Microsoft is using its TechEd Conference in New Orleans to push Windows Phone 7, its upcoming smartphone platform, to businesses. In a blog posting timed to the start of the conference, a Microsoft executive touted Windows Phone 7's tight integration with Exchange and other business applications, as well as its use of tools such as SharePoint. Microsoft finds itself lagging behind Apple and Google in the smartphone operating-system arena, but hopes that initiatives such as Windows Phone 7 and Kin will allow it to overcome what CEO Steve Ballmer recently acknowledged as past missteps.
Microsoft is using its TechEd Conference in New Orleans to
push its upcoming smartphone platform, Windows Phone 7, as an evolution in
business communications. The company hopes its offering will compete effectively
against both Apple and Google, despite CEO Steve Ballmer's recent admission of
missteps in the mobile space, and appeal to the same business users who
represent a core element of Windows smartphone users.
Windows Phone 7 is intended as a total revamp of Microsoft's
mobile franchise. Instead of the "pages of apps" model that defines the user
interface for both Apple's iPhone and Google Android devices, Windows Phone 7
devices consolidate mobile applications and Web content into a series of "Hubs"
organized by subject, whether "Office" or "Games." If Microsoft's current plans
hold, the first devices loaded with the operating system should make their
appearance near the end of 2010; at TechEd, the company is hosting a number of
deep-dive sessions and product demonstrations for the platform.
"More than 90 [percent] of our target customers for Windows
Phone use their Smartphone for business purposes," Paul Bryan, a senior
director of Windows Phone at Microsoft, wrote
in a June 7 posting on the Windows Phone Blog
, timed to the first day of
TechEd, "and 61 percent use their phones equally or more for business than
personal use. This is why we designed Windows Phone 7 to combine a smart new
user interface with familiar tools such as PowerPoint, OneNote, Word, Excel and
SharePoint into a single integrated experience via the Office hub."
The key, Bryan added, was Windows Phone 7's integration with
existing business IT. "With Windows Phone 7, rather than attempting to
replicate the experience of the desktop," he wrote, "we focused on delivering
end-user experiences that are uniquely optimized for the phone through tighter
integration with Exchange and Office, the addition of SharePoint and our
Silverlight development platform for delivering new user experiences."
Bryan also acknowledged the minor controversy over the lack
of an upgrade path from previous editions in Microsoft's mobile franchise, such
as Windows Mobile 6.5, to Windows Phone 7.
"We needed to restart in order to build the right foundation
for the future," Bryan wrote. "We understand that migrating from Windows Mobile
6.1 or 6.5 to Windows Phone 7 will take effort. However, many customers we have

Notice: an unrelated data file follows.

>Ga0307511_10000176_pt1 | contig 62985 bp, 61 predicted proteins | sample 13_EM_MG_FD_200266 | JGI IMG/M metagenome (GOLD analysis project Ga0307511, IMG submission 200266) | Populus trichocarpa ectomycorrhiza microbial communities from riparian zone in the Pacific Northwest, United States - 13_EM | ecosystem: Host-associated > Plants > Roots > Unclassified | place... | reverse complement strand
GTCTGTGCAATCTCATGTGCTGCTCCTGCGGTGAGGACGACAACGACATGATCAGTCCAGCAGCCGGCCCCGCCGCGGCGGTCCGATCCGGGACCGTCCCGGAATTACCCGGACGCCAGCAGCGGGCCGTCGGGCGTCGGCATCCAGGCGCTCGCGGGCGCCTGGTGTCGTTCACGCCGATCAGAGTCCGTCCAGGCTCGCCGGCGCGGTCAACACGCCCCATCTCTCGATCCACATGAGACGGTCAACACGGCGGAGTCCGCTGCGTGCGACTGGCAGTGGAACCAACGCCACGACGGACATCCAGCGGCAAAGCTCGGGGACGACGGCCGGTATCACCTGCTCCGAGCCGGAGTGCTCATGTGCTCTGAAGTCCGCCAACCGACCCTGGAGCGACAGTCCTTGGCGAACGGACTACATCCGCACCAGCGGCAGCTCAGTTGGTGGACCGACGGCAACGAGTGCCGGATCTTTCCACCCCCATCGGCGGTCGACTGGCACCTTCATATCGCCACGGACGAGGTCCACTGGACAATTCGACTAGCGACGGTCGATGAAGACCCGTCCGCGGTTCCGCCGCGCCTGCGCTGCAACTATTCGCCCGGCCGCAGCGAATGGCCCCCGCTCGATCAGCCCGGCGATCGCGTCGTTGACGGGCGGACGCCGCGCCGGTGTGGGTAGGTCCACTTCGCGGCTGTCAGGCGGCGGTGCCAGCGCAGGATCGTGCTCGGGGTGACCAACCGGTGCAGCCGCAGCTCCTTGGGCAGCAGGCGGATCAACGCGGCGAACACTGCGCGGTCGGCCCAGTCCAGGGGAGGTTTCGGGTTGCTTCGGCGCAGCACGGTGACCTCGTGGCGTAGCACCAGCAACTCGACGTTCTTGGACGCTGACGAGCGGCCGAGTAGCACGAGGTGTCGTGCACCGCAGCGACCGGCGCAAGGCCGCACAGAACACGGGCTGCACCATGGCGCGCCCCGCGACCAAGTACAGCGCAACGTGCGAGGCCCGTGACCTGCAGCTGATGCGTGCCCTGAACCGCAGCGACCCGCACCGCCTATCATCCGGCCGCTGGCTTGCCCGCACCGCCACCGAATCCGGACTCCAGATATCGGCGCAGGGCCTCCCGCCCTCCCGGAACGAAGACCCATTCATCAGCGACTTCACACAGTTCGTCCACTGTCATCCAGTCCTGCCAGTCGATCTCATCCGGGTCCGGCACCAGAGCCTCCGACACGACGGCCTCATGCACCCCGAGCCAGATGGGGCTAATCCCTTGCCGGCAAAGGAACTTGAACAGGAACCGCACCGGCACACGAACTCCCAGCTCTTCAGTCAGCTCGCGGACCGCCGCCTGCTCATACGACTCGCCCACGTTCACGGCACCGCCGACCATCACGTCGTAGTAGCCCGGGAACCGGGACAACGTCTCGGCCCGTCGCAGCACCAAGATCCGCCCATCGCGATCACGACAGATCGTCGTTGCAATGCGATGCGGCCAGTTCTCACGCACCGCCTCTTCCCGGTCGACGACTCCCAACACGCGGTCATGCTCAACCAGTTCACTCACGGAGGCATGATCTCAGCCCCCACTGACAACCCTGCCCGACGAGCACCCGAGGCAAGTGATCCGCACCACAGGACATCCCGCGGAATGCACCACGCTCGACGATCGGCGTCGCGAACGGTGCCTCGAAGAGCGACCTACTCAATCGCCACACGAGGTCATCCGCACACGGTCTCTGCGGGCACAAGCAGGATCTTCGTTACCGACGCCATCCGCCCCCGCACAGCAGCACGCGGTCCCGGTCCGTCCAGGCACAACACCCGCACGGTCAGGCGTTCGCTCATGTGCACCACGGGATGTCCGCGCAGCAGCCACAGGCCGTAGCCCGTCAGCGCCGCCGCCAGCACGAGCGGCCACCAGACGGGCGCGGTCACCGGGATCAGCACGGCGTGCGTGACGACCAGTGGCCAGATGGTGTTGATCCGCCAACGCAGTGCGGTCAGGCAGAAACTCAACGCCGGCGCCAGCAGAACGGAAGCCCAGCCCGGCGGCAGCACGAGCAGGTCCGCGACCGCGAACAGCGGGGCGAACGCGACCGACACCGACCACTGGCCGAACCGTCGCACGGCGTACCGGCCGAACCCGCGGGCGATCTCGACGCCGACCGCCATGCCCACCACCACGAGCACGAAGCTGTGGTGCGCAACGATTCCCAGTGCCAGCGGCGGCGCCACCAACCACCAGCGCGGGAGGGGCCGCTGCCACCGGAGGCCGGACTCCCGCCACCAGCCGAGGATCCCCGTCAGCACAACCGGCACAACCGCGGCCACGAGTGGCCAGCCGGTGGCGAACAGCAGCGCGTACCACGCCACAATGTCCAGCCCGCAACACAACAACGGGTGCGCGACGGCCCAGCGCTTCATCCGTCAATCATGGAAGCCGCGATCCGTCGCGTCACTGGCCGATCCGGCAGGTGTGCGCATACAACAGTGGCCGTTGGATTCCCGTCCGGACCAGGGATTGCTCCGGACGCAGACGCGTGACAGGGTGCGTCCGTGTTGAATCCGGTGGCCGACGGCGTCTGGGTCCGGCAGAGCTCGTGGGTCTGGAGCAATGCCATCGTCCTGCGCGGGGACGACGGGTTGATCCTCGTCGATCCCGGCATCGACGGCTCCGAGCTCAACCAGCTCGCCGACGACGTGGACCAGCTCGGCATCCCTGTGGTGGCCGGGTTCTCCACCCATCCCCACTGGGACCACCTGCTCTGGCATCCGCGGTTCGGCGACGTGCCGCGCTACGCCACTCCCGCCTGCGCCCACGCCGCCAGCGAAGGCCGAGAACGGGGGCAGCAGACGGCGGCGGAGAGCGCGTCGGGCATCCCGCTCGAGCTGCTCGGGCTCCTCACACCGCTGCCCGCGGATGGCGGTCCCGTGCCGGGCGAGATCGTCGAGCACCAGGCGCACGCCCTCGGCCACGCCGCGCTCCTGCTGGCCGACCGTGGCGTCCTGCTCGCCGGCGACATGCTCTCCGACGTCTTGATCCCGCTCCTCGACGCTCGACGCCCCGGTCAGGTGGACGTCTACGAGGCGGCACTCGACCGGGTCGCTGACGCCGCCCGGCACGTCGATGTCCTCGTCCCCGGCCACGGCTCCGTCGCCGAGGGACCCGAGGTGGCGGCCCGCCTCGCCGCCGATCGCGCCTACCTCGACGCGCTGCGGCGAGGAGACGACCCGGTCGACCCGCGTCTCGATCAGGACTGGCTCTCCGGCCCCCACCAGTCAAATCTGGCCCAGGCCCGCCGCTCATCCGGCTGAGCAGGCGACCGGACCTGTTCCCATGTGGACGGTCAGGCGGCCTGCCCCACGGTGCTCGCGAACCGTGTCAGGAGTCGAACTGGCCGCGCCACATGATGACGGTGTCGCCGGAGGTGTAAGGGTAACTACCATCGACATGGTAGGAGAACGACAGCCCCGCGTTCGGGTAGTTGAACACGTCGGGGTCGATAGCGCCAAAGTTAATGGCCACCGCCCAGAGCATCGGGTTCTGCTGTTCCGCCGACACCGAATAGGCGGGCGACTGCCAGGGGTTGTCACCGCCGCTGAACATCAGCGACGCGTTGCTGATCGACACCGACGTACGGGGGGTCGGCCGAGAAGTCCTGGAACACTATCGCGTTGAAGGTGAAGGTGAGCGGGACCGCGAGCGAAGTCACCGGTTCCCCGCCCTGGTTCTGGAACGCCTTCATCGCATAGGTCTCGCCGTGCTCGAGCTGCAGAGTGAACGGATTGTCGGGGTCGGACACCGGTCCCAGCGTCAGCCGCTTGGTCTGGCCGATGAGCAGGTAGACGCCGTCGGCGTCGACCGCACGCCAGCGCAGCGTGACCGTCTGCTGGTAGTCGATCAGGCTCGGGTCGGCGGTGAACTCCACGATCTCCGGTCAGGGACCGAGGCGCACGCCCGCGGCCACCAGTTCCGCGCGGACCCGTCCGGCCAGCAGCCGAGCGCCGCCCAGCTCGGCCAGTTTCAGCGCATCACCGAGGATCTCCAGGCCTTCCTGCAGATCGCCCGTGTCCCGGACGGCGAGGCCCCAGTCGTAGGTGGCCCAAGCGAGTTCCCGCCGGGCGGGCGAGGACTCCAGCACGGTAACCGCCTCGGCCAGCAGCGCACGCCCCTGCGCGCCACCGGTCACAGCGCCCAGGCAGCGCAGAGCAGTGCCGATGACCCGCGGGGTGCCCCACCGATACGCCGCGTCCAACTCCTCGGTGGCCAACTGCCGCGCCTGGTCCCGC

spoken with thus far have told us that these are steps they are willing to take
in order to achieve a new level of usability and productivity."
Ballmer and other Microsoft executives
have taken pains over the past few months to assure business users that Windows
Mobile will continue to be supported after Windows Phone 7's release
, but a
number of analysts see the lack of an upgrade path as a potential stumbling
block for many enterprises-something that Bryan seemed to acknowledge.
"We understand that while Windows Phone 7 will bring a new
level of business productivity to a broader range of customers than we've ever
reached before," Bryan added. However, "for more highly managed corporate
scenarios or where customers have made significant investments in applications
on Windows Mobile 6.x, Windows Mobile 6.5 may remain the best choice in the
The opening of TechEd comes a few days after Ballmer's June
3 admission, during a talk at the D8 Conference, that Microsoft had made some
substantial missteps in the mobile space.
"We were ahead of this game, and now we find ourselves No. 5
in the market," Ballmer reportedly told The Wall Street Journal's Walt Mossberg
during an onstage question-and-answer session, according to a rough
blow-by-blow that can
be found on this Website
. "We missed a whole cycle. I've been quite public
about the fact that I've made some changes in leadership around our Windows
Phone software. We had to do a little cleanup."
However, Ballmer also struck a note of optimism about Microsoft's
prospects, given what he perceived as the smartphone arena's state of flux.
"We're driving forward in the phone business," he added, "but this is a very
dynamic business, the market leaders here have shifted over twice in the past
few years ... so we've got to have real ideas and we've got to execute
acknowledged that Android devices
, the iPhone and the BlackBerry franchise
all represent strong competitors in the space. "They've done a good job of
coming from nowhere a few years ago," Ballmer said about Apple. "They've done
their best job on the browser. People focus on the apps, but the browser is
really the thing that has distinguished their phone from others."
of course, announced its upcoming iPhone 4 at its own event on June 7
Microsoft with a further challenge as it tries to capture consumer attention in
the consumer space. In addition to Windows Phone 7, Microsoft recently released
a pair of phones, the Kin One and Kin Two, which represent another front in its
new mobile push: both Kin devices are optimized for social networking, allowing
multimedia such as photos to be quickly uploaded to the cloud. Whether the Kin
can capture a portion of the consumer market, and whether Windows Phone 7 can
seize its own share while appealing to business users, will ultimately speak to
Microsoft's longer-term prospects in this ultra-competitive space.